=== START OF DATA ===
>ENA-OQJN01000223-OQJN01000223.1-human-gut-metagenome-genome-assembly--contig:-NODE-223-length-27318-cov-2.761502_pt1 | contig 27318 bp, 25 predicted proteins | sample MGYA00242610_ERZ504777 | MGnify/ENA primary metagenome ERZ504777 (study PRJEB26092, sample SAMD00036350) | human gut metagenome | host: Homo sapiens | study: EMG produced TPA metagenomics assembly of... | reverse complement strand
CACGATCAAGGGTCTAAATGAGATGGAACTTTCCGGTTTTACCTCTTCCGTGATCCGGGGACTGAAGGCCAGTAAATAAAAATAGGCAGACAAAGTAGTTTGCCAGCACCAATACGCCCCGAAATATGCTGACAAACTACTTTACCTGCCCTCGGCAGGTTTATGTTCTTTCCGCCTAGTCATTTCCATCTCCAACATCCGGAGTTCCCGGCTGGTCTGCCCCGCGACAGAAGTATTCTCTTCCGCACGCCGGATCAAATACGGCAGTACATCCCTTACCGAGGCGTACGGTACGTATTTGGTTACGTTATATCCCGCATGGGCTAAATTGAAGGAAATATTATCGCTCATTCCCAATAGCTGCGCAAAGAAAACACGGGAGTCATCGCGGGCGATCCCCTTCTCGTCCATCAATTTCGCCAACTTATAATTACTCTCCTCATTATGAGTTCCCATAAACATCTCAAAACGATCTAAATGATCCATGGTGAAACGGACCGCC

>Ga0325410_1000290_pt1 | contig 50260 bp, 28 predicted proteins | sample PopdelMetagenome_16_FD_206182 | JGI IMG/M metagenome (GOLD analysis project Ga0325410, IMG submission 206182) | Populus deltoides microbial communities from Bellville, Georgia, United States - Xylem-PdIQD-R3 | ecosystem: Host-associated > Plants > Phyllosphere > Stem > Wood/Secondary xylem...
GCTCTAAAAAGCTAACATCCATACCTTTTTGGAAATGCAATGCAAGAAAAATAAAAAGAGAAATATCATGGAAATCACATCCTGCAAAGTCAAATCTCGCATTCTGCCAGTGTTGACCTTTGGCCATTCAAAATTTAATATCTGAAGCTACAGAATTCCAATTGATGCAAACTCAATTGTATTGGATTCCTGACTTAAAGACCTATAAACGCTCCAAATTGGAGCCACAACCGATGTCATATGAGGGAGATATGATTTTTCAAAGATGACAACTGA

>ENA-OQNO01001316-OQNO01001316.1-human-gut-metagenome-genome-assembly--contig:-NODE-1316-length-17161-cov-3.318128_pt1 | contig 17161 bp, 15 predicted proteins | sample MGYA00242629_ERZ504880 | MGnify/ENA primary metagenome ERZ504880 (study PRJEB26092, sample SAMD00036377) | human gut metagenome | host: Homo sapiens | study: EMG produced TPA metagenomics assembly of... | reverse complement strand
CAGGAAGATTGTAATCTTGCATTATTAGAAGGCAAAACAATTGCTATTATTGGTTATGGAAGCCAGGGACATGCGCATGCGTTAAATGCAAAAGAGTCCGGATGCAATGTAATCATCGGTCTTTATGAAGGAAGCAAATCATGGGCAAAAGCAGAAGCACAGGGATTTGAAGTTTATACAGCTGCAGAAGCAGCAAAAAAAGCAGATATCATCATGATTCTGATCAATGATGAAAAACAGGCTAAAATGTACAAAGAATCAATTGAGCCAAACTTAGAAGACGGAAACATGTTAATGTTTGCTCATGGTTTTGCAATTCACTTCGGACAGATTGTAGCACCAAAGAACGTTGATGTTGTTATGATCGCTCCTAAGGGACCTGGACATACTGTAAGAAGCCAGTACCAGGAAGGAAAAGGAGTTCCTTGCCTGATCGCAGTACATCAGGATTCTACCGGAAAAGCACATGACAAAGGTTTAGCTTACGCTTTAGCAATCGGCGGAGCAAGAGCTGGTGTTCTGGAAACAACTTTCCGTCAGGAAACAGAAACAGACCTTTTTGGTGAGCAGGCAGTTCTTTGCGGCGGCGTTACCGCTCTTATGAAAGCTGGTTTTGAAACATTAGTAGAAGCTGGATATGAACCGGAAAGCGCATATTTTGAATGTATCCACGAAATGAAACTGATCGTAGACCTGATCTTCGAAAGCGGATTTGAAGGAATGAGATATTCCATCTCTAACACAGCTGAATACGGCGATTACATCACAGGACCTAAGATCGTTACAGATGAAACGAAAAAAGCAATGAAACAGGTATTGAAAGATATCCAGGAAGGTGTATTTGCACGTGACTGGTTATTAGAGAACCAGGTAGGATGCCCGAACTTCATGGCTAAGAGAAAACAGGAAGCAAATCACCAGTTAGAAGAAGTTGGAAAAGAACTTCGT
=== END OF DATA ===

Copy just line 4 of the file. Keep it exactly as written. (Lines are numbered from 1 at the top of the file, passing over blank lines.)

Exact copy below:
GCTCTAAAAAGCTAACATCCATACCTTTTTGGAAATGCAATGCAAGAAAAATAAAAAGAGAAATATCATGGAAATCACATCCTGCAAAGTCAAATCTCGCATTCTGCCAGTGTTGACCTTTGGCCATTCAAAATTTAATATCTGAAGCTACAGAATTCCAATTGATGCAAACTCAATTGTATTGGATTCCTGACTTAAAGACCTATAAACGCTCCAAATTGGAGCCACAACCGATGTCATATGAGGGAGATATGATTTTTCAAAGATGACAACTGA